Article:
In sum, the Biden doctrine does away with engagements that are no longer considered promising or even sustainable by Washington; funnels more resources to address pressing domestic issues; seeks to consolidate the collective West around the United States; and sharpens the focus on China and Russia as America’s main adversaries. Of all these, the most important element is domestic. It is the success or failure of remaking America, not Afghanistan, that will determine not just the legacy of the Biden administration, but the future of the United States itself.

From our partner RIAC

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AUKUS aims to perpetuate the Anglo-Saxon supremacy

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Image credit: ussc.edu.au

On September 15, U.S. President Joe Biden worked with British Prime Minister Boris Johnson and Australian Prime Minister Scott Morrison together to unveil a trilateral alliance among Australia-U.K.-U.S. (AUKUS), which are the major three among the Anglo-Saxon nations (also including Canada and New Zealand). Literally, each sovereign state has full right to pursue individual or collective security and common interests. Yet, the deal has prompted intense criticism across the world including the furious words and firm acts from the Atlantic allies in Europe, such as France that is supposed to lose out on an $40-billion submarine deal with Australia to its Anglo-Saxon siblings—the U.K. and the U.S.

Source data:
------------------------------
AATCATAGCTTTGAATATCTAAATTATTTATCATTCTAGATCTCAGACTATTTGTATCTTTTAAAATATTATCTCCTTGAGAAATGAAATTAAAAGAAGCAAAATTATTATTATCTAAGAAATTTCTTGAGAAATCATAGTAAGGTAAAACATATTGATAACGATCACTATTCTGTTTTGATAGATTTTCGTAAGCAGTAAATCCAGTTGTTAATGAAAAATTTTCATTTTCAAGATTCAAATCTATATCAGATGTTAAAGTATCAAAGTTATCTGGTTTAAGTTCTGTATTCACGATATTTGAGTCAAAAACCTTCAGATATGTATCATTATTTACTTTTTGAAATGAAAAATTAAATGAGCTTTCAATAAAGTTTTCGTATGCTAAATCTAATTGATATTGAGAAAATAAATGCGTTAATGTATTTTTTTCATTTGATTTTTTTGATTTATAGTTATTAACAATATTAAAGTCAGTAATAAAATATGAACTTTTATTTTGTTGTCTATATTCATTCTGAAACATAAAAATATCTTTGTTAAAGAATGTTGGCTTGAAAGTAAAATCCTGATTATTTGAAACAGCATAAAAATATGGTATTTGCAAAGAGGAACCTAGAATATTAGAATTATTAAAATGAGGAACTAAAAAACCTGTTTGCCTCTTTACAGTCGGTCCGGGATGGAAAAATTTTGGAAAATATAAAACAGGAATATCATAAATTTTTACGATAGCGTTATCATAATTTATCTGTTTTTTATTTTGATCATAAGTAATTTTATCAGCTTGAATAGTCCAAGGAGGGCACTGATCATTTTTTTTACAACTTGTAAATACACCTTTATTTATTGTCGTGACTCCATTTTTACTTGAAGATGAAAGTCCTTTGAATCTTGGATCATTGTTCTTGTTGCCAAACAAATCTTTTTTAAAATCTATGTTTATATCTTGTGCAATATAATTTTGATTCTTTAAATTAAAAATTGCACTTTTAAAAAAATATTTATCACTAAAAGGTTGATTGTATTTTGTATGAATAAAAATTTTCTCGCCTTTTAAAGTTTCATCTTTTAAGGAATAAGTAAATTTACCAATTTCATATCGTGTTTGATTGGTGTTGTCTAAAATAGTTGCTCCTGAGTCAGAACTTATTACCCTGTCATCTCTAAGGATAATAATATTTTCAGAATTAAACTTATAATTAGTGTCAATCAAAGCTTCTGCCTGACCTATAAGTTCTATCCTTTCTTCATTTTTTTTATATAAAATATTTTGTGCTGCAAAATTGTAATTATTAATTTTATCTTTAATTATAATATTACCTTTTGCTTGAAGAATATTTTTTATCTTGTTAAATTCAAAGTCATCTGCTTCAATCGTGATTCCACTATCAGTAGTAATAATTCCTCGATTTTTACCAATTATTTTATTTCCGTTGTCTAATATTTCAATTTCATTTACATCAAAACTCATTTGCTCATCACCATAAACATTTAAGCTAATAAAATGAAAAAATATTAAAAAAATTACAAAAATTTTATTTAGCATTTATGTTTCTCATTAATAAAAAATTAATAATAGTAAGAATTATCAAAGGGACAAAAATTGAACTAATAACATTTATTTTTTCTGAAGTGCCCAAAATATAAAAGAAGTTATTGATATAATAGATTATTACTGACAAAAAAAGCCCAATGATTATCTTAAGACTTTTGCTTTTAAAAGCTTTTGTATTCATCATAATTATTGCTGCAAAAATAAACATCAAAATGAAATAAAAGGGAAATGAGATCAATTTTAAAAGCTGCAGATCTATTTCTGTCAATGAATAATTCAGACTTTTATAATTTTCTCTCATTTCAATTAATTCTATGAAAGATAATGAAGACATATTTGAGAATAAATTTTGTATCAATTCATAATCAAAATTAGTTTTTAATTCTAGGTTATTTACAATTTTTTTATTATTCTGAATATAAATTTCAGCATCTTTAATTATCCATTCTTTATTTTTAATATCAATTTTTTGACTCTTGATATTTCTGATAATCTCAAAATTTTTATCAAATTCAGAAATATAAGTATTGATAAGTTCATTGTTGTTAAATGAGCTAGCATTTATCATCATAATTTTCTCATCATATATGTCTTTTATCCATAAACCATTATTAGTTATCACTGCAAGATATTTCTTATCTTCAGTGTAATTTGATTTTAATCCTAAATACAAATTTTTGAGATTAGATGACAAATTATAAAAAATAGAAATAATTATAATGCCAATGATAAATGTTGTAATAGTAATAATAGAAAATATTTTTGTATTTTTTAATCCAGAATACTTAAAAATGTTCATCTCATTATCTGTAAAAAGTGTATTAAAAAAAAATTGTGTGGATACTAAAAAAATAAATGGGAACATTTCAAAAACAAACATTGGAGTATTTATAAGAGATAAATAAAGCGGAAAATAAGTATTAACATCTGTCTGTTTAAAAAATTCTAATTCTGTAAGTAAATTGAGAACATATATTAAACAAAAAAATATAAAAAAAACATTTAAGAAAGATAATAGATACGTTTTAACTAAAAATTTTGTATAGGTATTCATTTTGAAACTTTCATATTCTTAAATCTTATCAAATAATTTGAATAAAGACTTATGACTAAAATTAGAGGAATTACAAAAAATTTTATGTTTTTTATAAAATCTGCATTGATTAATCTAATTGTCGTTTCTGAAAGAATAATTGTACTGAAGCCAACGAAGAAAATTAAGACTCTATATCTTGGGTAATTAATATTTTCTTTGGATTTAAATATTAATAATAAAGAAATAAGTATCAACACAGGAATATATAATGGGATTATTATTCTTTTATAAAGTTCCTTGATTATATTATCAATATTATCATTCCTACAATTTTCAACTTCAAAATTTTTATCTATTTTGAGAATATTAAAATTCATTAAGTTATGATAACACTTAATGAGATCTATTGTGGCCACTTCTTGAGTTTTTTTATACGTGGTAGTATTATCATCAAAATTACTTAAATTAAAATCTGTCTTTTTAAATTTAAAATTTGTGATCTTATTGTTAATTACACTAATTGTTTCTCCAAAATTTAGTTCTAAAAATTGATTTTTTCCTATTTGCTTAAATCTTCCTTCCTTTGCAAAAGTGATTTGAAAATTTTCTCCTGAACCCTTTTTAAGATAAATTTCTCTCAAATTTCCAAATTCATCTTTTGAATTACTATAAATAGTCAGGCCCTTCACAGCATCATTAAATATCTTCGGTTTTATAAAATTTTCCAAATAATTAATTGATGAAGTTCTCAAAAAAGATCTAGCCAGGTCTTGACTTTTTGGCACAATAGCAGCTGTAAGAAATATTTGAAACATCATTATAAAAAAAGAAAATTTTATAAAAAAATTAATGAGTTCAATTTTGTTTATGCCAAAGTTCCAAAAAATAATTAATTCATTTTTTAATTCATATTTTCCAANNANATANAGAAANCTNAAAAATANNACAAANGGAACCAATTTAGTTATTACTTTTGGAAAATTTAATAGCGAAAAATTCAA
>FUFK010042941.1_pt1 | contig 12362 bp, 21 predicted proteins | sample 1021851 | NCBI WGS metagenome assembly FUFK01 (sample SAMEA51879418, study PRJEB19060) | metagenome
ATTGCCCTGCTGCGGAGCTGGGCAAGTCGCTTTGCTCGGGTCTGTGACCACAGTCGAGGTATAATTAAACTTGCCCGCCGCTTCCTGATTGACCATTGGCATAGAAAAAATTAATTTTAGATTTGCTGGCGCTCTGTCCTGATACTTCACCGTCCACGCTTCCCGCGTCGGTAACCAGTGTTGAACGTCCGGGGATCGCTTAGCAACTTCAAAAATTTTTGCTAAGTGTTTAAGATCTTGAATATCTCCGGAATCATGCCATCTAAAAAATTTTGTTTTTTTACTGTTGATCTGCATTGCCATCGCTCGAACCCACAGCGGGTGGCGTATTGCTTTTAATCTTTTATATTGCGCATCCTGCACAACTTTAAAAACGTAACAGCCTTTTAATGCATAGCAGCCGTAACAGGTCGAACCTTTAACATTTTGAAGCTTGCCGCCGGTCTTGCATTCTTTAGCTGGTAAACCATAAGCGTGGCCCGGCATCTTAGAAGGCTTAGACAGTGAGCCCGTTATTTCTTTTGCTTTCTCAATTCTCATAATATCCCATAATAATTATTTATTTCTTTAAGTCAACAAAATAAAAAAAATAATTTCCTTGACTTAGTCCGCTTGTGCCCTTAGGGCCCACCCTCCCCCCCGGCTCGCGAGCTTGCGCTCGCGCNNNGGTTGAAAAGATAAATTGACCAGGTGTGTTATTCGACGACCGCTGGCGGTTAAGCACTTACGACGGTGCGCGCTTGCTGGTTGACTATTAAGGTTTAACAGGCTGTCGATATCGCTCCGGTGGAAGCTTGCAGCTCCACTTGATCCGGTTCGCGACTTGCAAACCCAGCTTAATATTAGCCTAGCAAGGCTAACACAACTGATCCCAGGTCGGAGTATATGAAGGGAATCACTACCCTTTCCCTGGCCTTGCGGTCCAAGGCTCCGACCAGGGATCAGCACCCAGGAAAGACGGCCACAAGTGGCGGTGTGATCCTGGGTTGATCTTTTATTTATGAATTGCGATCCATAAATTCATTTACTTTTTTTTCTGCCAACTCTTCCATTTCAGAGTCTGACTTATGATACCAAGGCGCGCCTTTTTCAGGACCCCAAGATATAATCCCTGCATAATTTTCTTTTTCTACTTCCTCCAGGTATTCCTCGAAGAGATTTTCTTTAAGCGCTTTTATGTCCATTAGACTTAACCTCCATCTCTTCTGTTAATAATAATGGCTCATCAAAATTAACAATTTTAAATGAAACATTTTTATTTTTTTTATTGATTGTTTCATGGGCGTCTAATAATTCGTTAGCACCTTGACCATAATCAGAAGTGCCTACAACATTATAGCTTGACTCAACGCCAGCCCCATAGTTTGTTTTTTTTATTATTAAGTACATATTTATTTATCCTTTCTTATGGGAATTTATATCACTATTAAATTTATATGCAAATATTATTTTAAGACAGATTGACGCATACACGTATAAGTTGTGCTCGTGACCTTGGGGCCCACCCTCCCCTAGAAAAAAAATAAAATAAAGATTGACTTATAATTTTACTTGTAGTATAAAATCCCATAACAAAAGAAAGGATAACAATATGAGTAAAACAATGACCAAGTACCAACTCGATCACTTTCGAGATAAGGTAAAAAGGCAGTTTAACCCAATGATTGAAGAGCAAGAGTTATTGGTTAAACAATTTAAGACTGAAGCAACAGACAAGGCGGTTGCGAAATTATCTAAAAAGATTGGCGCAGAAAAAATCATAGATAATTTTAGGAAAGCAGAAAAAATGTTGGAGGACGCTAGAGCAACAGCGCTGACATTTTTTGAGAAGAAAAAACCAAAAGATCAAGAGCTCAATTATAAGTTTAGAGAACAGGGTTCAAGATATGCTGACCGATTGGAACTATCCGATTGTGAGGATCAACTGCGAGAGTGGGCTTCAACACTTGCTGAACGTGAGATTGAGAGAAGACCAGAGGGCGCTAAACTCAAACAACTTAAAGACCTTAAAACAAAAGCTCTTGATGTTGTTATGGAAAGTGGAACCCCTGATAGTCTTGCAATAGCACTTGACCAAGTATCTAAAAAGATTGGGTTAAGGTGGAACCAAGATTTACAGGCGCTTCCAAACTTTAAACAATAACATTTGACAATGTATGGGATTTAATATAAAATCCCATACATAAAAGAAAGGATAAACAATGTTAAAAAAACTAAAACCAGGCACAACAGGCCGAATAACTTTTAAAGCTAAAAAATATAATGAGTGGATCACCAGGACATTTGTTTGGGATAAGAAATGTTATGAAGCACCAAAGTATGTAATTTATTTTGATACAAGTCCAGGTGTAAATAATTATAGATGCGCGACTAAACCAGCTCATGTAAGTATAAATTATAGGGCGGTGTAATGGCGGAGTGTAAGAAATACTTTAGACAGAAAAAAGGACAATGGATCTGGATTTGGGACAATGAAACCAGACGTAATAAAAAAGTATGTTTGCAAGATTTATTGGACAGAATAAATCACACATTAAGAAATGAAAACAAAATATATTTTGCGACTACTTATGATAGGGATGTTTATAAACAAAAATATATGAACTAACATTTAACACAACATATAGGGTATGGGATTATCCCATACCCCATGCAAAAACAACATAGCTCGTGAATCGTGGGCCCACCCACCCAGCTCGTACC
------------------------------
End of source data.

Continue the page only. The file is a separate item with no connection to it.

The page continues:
Some observers opine that AUKUS is another clear attempt by the U.S. and its allies aggressively to provoke China in the Asia-Pacific, where Washington had forged an alliance along with Japan, India and Australia in the name of the Quad. AUKUS is the latest showcase that three Anglo-Saxon powers have pretended to perpetuate their supremacy in all the key areas such as geopolitics, cybersecurity, artificial intelligence, and quantum computing. In short, the triple deal is a move designed to discourage or thwart any future Chinese bid for regional hegemony. But diplomatically its impacts go beyond that. As French media argued that the United States, though an ally of France, just backstabs it by negotiating AUKUS in secret without revealing the plan. Given this, the deal among AUKUS actually reflects the mentality of the Anglo-Saxon nations’ superiority over others even if they are not outrageously practicing an imperialist policy in the traditional way.